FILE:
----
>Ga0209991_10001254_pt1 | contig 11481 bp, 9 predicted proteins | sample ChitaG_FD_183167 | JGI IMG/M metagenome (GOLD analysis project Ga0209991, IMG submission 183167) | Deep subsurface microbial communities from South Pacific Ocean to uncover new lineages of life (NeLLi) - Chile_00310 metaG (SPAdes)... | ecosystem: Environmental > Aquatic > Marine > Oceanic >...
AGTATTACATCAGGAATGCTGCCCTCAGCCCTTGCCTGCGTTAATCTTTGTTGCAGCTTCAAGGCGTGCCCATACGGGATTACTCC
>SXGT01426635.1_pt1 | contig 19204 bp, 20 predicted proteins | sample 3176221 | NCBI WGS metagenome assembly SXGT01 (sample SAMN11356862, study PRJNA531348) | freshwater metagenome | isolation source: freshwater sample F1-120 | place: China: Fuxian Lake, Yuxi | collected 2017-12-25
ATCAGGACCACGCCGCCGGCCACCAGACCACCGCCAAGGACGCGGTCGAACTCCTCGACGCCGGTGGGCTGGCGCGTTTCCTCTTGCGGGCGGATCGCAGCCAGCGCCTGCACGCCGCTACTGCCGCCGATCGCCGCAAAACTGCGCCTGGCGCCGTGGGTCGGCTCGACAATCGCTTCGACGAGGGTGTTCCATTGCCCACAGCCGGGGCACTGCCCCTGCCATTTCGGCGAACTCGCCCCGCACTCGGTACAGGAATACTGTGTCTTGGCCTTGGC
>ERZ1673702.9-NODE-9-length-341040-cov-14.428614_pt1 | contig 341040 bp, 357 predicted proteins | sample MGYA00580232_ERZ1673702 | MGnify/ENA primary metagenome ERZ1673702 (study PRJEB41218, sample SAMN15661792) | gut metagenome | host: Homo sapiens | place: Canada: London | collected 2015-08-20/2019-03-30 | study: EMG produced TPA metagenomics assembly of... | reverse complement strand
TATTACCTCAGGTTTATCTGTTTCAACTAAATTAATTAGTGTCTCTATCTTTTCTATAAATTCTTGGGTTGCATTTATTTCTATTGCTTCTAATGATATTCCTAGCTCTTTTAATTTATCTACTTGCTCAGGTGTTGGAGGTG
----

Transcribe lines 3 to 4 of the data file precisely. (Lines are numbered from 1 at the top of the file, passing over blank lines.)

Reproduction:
>SXGT01426635.1_pt1 | contig 19204 bp, 20 predicted proteins | sample 3176221 | NCBI WGS metagenome assembly SXGT01 (sample SAMN11356862, study PRJNA531348) | freshwater metagenome | isolation source: freshwater sample F1-120 | place: China: Fuxian Lake, Yuxi | collected 2017-12-25
ATCAGGACCACGCCGCCGGCCACCAGACCACCGCCAAGGACGCGGTCGAACTCCTCGACGCCGGTGGGCTGGCGCGTTTCCTCTTGCGGGCGGATCGCAGCCAGCGCCTGCACGCCGCTACTGCCGCCGATCGCCGCAAAACTGCGCCTGGCGCCGTGGGTCGGCTCGACAATCGCTTCGACGAGGGTGTTCCATTGCCCACAGCCGGGGCACTGCCCCTGCCATTTCGGCGAACTCGCCCCGCACTCGGTACAGGAATACTGTGTCTTGGCCTTGGC